Broadcom, VMware Stocks Surge On Report Of European Deal Clearance
The European Commission tells CRN via email that it has ‘no comment on this,’ writing ‘the provisional deadline for the Commission to make a decision on this transaction is 17 July.’
Broadcom and VMware stocks are surging following a report that the $61 billion merger between the two companies has been given conditional approval by the European Commission, which has been involved in a deep-dive investigation of the deal since December.
Citing an anonymous source, Reuters said regulators and Broadcom reached an agreement over interoperability between the chip giant and its rivals, which also use VMware.
In an email, the European Commission told CRN it had “no comment on this.”
“The provisional deadline for the Commission to make a decision on this transaction is 17 July,” the commission wrote.
Representatives for VMware did not reply to a request for comment. Broadcom did not respond to CRN’s message for comment asking if it could confirm the report, however the company told Reuters it had no comment.
VMware’s stock premium on the deal is $142.50, however, the Palo Alto, Calif.-based virtualization all star has been mired in the $120s and $130s since the merger was unveiled. The Reuters report sent the stock soaring to $140.04, its highest price since October 2021, when issues with its managed pipeline emerged.
San Jose, Calif.-based Broadcom’s stock soared 6.08 percent on the Reuters report, up 49.02 points, although not yet back to its 52-week high of $921.78.
The European Commission has consistently said it was seeking assurances from Broadcom that it would not restrict its competitors’ access to VMware.
Those who spoke with Reuters said one key part of its bargain with regulators “focuses on Fibre Channel Host-Bus Adapters (FC HBAs) and is targeted at rival Marvell Technology (MRVL.O),” one of the people said.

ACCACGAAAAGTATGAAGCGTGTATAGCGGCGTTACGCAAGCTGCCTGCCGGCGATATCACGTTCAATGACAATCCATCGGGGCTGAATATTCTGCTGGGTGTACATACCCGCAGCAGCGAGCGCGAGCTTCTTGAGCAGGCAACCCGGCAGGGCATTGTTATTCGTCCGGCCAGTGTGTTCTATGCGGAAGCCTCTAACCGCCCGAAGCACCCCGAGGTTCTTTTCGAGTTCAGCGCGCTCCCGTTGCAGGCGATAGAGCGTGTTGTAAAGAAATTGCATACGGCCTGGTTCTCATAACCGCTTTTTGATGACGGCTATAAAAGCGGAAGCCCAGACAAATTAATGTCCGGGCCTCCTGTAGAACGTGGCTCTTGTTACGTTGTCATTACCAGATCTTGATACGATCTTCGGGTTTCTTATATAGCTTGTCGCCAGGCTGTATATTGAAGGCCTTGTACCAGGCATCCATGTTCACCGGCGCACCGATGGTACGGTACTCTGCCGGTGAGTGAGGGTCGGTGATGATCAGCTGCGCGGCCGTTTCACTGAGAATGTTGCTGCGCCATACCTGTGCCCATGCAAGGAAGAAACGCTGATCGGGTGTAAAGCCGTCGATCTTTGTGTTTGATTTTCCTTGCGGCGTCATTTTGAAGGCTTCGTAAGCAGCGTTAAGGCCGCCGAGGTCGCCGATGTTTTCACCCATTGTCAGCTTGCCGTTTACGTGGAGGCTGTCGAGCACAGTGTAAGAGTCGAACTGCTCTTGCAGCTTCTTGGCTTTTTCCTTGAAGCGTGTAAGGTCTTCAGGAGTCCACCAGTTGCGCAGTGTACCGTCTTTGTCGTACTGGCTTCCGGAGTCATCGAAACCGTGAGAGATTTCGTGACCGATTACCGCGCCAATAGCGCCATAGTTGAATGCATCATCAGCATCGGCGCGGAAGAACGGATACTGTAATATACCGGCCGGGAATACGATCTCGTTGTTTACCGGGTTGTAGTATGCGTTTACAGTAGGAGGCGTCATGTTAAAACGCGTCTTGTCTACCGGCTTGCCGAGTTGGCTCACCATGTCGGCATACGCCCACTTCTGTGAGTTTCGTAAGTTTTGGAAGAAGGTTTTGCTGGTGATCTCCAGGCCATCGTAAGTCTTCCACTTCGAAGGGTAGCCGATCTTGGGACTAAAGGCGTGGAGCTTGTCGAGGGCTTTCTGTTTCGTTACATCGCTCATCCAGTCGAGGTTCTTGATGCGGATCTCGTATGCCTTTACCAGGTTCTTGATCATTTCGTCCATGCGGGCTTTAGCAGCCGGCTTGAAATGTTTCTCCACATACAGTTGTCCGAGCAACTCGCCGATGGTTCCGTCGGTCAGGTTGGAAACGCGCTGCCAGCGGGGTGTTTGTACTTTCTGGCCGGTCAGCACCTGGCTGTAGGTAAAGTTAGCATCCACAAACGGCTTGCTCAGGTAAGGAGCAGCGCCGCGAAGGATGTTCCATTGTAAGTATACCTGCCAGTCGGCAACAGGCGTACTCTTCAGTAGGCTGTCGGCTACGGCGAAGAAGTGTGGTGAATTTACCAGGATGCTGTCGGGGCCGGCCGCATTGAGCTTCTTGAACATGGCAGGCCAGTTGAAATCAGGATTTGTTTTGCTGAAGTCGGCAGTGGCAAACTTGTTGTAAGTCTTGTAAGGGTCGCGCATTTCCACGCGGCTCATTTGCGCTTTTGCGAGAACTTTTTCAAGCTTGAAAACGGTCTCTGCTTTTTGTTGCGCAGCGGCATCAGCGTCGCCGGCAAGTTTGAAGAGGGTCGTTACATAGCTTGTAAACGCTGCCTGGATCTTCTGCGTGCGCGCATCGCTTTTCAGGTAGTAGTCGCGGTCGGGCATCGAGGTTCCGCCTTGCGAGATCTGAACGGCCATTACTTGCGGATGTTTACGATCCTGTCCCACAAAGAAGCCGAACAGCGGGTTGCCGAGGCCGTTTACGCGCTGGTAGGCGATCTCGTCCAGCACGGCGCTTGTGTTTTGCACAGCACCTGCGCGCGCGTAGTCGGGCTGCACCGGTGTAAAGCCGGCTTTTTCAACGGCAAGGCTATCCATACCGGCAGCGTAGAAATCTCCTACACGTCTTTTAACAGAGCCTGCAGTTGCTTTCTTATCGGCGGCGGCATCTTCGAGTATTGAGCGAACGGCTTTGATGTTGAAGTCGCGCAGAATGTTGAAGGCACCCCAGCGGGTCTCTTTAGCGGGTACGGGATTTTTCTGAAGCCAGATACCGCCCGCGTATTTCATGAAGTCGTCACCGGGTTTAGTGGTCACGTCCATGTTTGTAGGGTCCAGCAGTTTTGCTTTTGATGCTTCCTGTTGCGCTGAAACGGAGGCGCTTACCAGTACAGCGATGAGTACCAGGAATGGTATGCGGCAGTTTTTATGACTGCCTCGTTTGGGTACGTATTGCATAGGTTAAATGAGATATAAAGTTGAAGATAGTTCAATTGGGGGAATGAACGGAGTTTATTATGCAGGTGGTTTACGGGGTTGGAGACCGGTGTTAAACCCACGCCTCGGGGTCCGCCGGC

In April, four months into its “Phase 2” investigation, the European Commission issued its “Statement of Objections” to the acquisition. In it, regulators echoed the concerns they had stated from the outset—namely, that Broadcom may interfere with the development of SmartNICs by rivals through its access to VMware’s software. In addition, the commission said it was concerned that Broadcom could stop offering VMware as a stand-alone product.
“The Commission has conducted a wide-ranging investigation to understand the market and the potential impact of the deal. This investigation has included, among others, analyzing internal documents provided by the parties and gathering views from server users and manufacturers, as well as from virtualization software suppliers,” the agency wrote.
“As a result of this in-depth investigation, the Commission is concerned that Broadcom may restrict competition in the global markets for the supply of FC HBAs and storage adapters by foreclosing competitors’ hardware by delaying or degrading their access to VMware’s server virtualization software.”
The merger has yet to pass regulatory hurdles in the U.S, where the Federal Trade Commission is nearly one year in to its deep “second request” investigation of the transaction, which it began on July 11, 2022.
Meanwhile, the U.K.’s Competition and Markets Authority has also not signed off on the merger.
During Broadcom’s latest earnings call, CEO Hock Tan said the proposed merger has received legal clearances in Australia, Brazil, Canada, South Africa and Taiwan. Canadian officials told CRN that while the deal has been approved there, authorities can still contest the merger for up to a year after it closes if it was found to result in anti-competitive practices.